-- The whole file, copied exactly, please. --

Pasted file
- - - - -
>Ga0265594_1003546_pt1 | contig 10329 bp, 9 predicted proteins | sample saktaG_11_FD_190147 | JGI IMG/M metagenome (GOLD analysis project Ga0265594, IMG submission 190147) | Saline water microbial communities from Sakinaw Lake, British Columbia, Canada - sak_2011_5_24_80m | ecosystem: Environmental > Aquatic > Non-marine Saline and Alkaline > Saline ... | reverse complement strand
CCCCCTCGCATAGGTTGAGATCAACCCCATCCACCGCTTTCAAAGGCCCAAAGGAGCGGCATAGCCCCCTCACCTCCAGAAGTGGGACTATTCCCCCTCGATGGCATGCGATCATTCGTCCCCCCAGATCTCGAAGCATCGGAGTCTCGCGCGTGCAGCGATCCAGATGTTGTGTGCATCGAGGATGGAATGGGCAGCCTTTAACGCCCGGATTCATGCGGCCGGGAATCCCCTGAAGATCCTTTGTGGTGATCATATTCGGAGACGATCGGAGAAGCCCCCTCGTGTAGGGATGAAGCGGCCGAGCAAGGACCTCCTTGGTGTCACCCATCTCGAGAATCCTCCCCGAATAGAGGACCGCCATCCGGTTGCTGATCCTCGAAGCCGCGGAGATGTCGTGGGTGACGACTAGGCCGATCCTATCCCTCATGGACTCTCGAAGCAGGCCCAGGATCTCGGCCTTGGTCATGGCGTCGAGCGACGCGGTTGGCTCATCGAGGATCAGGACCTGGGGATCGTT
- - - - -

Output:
>Ga0265594_1003546_pt1 | contig 10329 bp, 9 predicted proteins | sample saktaG_11_FD_190147 | JGI IMG/M metagenome (GOLD analysis project Ga0265594, IMG submission 190147) | Saline water microbial communities from Sakinaw Lake, British Columbia, Canada - sak_2011_5_24_80m | ecosystem: Environmental > Aquatic > Non-marine Saline and Alkaline > Saline ... | reverse complement strand
CCCCCTCGCATAGGTTGAGATCAACCCCATCCACCGCTTTCAAAGGCCCAAAGGAGCGGCATAGCCCCCTCACCTCCAGAAGTGGGACTATTCCCCCTCGATGGCATGCGATCATTCGTCCCCCCAGATCTCGAAGCATCGGAGTCTCGCGCGTGCAGCGATCCAGATGTTGTGTGCATCGAGGATGGAATGGGCAGCCTTTAACGCCCGGATTCATGCGGCCGGGAATCCCCTGAAGATCCTTTGTGGTGATCATATTCGGAGACGATCGGAGAAGCCCCCTCGTGTAGGGATGAAGCGGCCGAGCAAGGACCTCCTTGGTGTCACCCATCTCGAGAATCCTCCCCGAATAGAGGACCGCCATCCGGTTGCTGATCCTCGAAGCCGCGGAGATGTCGTGGGTGACGACTAGGCCGATCCTATCCCTCATGGACTCTCGAAGCAGGCCCAGGATCTCGGCCTTGGTCATGGCGTCGAGCGACGCGGTTGGCTCATCGAGGATCAGGACCTGGGGATCGTT